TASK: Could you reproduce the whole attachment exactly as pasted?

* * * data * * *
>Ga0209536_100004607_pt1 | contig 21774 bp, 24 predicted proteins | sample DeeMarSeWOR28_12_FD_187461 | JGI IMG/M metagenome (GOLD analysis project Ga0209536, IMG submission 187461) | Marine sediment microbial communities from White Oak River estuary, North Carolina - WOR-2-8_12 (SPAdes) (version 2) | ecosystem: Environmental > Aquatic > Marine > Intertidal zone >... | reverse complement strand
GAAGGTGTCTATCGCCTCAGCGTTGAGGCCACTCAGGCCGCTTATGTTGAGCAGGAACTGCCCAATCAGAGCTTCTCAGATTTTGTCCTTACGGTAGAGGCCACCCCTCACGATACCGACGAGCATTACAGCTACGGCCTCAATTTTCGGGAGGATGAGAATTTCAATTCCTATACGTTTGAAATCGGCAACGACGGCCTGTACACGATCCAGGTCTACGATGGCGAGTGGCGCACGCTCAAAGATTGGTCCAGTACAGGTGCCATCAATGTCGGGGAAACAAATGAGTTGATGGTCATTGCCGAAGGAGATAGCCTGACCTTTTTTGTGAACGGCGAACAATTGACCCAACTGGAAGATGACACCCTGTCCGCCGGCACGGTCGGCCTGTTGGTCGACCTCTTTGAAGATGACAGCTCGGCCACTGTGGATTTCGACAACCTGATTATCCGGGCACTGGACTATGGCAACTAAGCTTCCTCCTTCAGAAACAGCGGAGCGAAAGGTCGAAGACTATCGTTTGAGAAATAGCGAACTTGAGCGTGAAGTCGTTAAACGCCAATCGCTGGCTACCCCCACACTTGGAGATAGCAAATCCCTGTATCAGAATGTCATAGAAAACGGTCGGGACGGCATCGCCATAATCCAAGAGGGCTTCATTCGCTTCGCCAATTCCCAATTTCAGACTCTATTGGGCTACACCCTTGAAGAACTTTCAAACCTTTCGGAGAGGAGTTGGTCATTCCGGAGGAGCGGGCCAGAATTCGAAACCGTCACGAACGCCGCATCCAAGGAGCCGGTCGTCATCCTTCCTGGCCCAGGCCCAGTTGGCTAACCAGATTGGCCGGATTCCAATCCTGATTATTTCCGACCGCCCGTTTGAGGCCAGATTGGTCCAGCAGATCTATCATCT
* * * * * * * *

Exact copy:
>Ga0209536_100004607_pt1 | contig 21774 bp, 24 predicted proteins | sample DeeMarSeWOR28_12_FD_187461 | JGI IMG/M metagenome (GOLD analysis project Ga0209536, IMG submission 187461) | Marine sediment microbial communities from White Oak River estuary, North Carolina - WOR-2-8_12 (SPAdes) (version 2) | ecosystem: Environmental > Aquatic > Marine > Intertidal zone >... | reverse complement strand
GAAGGTGTCTATCGCCTCAGCGTTGAGGCCACTCAGGCCGCTTATGTTGAGCAGGAACTGCCCAATCAGAGCTTCTCAGATTTTGTCCTTACGGTAGAGGCCACCCCTCACGATACCGACGAGCATTACAGCTACGGCCTCAATTTTCGGGAGGATGAGAATTTCAATTCCTATACGTTTGAAATCGGCAACGACGGCCTGTACACGATCCAGGTCTACGATGGCGAGTGGCGCACGCTCAAAGATTGGTCCAGTACAGGTGCCATCAATGTCGGGGAAACAAATGAGTTGATGGTCATTGCCGAAGGAGATAGCCTGACCTTTTTTGTGAACGGCGAACAATTGACCCAACTGGAAGATGACACCCTGTCCGCCGGCACGGTCGGCCTGTTGGTCGACCTCTTTGAAGATGACAGCTCGGCCACTGTGGATTTCGACAACCTGATTATCCGGGCACTGGACTATGGCAACTAAGCTTCCTCCTTCAGAAACAGCGGAGCGAAAGGTCGAAGACTATCGTTTGAGAAATAGCGAACTTGAGCGTGAAGTCGTTAAACGCCAATCGCTGGCTACCCCCACACTTGGAGATAGCAAATCCCTGTATCAGAATGTCATAGAAAACGGTCGGGACGGCATCGCCATAATCCAAGAGGGCTTCATTCGCTTCGCCAATTCCCAATTTCAGACTCTATTGGGCTACACCCTTGAAGAACTTTCAAACCTTTCGGAGAGGAGTTGGTCATTCCGGAGGAGCGGGCCAGAATTCGAAACCGTCACGAACGCCGCATCCAAGGAGCCGGTCGTCATCCTTCCTGGCCCAGGCCCAGTTGGCTAACCAGATTGGCCGGATTCCAATCCTGATTATTTCCGACCGCCCGTTTGAGGCCAGATTGGTCCAGCAGATCTATCATCT